Everybody owns a phone these days, and almost everyone either write or say the words ”Running a little late, be there in 5. Sorry.” somewhat frequently.
For you who prefer listening to reading, this post is also available as an episode of the “Done!” podcast:
Back in the days of not being able to communicate to one another as easily as now, our delays had more noticeable consequences since the person waiting for us could be standing waiting in uncertainty and bad weather for quite some time.
Nowadays we tend to think that being on time is not such a big deal anymore since we can always send a text message with our ”ETA” (meaning, our ”Estimated Time of Arrival”) as the agreed meeting time approaches.
The unpredictable we could predict
But the one who has the attitude of ”no worries” often finds that the road to the meeting is not always as straight as assumed, but littered with obstacles in the form of all sorts of things that tend to show up with bad timing, holding us up and making us late.
We think of something we urgently need to fix just when we are about to leave. Someone stops us in the hall and asks us about something ”while you are here anyway”. Suddenly there is a traffic jam since all these other people are heading the same direction as you are.
We are delayed, we feel stressed, we arrive late, we step in half-way through the meeting, we apologize, we missed the first part of it, we ask questions already answered before our late arrival, and we receive looks by other participants that speaks volumes on what they feel about our tardiness.
Be ahead of yourself
Would you not agree that it is much more pleasant to be on time than being late? Well then, what can we do to prevent these unforeseen obstacles delaying us? If we want to ensure that these seemingly small hindrances do not throw us off completely, we do best in increasing our foresight. Once we are running late, there is not much more to do than just that — run.
But if we make doing a few things that increase our foresight into a habit, then we will have to make a whole lot fewer of those involuntary sprints we often have to run to make the appointments we are late for.
Here are three habits which will help us be on time.
- Have a look at the next day’s schedule the night before. Does the day commence as usual or do your have a special and very early meeting which you booked several week ago and which you more or less had forgotten about? Will you be short on time while moving between two meetings and hence have to make sure that you do not stop to chat with your favorite colleague after leaving the first one?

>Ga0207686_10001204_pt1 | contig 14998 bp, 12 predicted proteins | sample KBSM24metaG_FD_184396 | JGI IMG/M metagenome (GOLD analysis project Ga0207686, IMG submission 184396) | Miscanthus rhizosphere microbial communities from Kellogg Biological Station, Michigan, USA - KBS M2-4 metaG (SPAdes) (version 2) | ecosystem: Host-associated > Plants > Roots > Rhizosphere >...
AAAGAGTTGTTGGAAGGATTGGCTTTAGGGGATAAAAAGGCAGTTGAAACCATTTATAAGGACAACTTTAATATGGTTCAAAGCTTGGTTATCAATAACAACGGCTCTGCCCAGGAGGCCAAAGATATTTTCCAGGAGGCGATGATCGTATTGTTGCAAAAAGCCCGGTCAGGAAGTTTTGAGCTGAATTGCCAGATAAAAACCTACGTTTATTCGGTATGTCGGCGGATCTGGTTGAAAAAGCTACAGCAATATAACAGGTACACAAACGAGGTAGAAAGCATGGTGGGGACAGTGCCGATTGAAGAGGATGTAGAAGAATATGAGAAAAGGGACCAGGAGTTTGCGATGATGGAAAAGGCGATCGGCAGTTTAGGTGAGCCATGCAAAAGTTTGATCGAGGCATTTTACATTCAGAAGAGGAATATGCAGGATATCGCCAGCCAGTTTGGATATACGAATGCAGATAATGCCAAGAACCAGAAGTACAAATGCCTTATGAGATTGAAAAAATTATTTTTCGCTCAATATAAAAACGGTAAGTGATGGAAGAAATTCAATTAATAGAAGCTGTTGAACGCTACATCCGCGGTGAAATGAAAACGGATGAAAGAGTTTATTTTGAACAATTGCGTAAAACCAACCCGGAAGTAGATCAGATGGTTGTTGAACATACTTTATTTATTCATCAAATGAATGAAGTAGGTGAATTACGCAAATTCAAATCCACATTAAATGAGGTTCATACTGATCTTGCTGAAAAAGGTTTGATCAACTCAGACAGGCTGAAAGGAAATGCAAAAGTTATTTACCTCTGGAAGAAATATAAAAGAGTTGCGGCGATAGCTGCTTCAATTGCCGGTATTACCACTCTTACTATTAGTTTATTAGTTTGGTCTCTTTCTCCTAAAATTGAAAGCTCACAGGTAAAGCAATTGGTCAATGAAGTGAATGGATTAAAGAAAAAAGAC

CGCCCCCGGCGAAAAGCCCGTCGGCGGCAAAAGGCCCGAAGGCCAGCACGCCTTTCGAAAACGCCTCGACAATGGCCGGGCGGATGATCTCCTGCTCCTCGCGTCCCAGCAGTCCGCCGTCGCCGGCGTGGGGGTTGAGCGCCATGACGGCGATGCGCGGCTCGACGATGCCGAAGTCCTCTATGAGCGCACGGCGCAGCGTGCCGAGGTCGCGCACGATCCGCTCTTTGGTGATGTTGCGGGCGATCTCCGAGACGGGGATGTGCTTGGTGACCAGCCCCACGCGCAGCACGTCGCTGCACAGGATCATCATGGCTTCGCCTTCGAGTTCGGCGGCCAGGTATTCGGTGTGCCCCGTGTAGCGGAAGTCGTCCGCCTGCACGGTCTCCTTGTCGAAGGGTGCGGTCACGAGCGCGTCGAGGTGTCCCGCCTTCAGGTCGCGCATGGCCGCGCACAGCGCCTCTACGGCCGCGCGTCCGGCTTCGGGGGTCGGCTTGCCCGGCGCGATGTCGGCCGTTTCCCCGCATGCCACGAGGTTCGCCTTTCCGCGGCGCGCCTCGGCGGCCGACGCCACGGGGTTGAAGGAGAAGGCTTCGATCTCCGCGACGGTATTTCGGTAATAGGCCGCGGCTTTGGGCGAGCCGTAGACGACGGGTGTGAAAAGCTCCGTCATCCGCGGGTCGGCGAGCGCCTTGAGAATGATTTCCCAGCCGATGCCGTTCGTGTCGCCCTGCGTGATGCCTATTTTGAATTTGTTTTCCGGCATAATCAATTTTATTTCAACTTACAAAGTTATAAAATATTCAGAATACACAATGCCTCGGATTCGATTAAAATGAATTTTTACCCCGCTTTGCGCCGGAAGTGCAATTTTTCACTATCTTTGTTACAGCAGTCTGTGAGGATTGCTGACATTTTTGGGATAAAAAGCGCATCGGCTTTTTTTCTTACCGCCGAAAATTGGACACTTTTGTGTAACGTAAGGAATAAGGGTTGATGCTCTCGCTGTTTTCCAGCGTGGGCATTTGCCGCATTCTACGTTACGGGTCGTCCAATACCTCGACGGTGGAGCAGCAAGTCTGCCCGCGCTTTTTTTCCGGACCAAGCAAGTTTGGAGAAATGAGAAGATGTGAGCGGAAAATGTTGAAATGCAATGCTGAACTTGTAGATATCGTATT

But how will you remember to have a glance at tomorrow’s schedule every night? If you want to, you can establish this particular habit by randomly rewarding yourself in a way I have written about previously.
- When you book your meetings, make sure to also include the time you will need for transporting yourself to and from the meeting. Some digital calendars allow you to specify the time needed for traveling in the booking itself, and thereafter include it in your daily schedule. You can also add a manual booking that will represent the travel time.
You will do best to double-check the time it takes to get to and from locations by using a map-service rather than just winging it (at least if you know that you have been wrong about your estimations on previous occasion). Personally I usually use the directions-feature of Google Maps. And remember to add a little time margin, just in case.
- Set a reminder to remind you of the meeting, but turn off the option of repeating it for all calendar bookings and appointments. If you use the reminder-function too often it will eventually not be as useful as it could. If it makes visual and auditory reminders at random to remind of absolutely everything you have scheduled in the calendar, you will eventually ignore the signal or automatically press ”snooze” (or its equivalent) when the alarm sounds, and continue whatever you were doing when it went off.
And, realize it was reminding you of something important this time when you are already late. This is why you should use the reminders sparingly. Doing so will make it your true life-saver.
Winning time both now and later
If you establish one of these three habits (or all three), your chances of being on time increase. If you add another aspect or trick you come up with as you go along, such as always doubling the time you estimate it will take to get to a meeting (if you have a propensity to be optimistic regarding your time margins), then you will start more meetings than before without being out of breath from running the last 100m to make it in time.
Structure is gradually improved by taking small steps, and you will be more on time by applying the same approach.
What about you?
What is your best trick for always being on time for your meetings? Tell me in an email!. I want more ideas of how we can improve our foresight, and not only in terms of getting tasks done but also regarding planning our days in smoother ways and being on time for our appointments. I am all ears, so feel free to write me.
(Have you seen this trick for you who never seem to have the time you need?)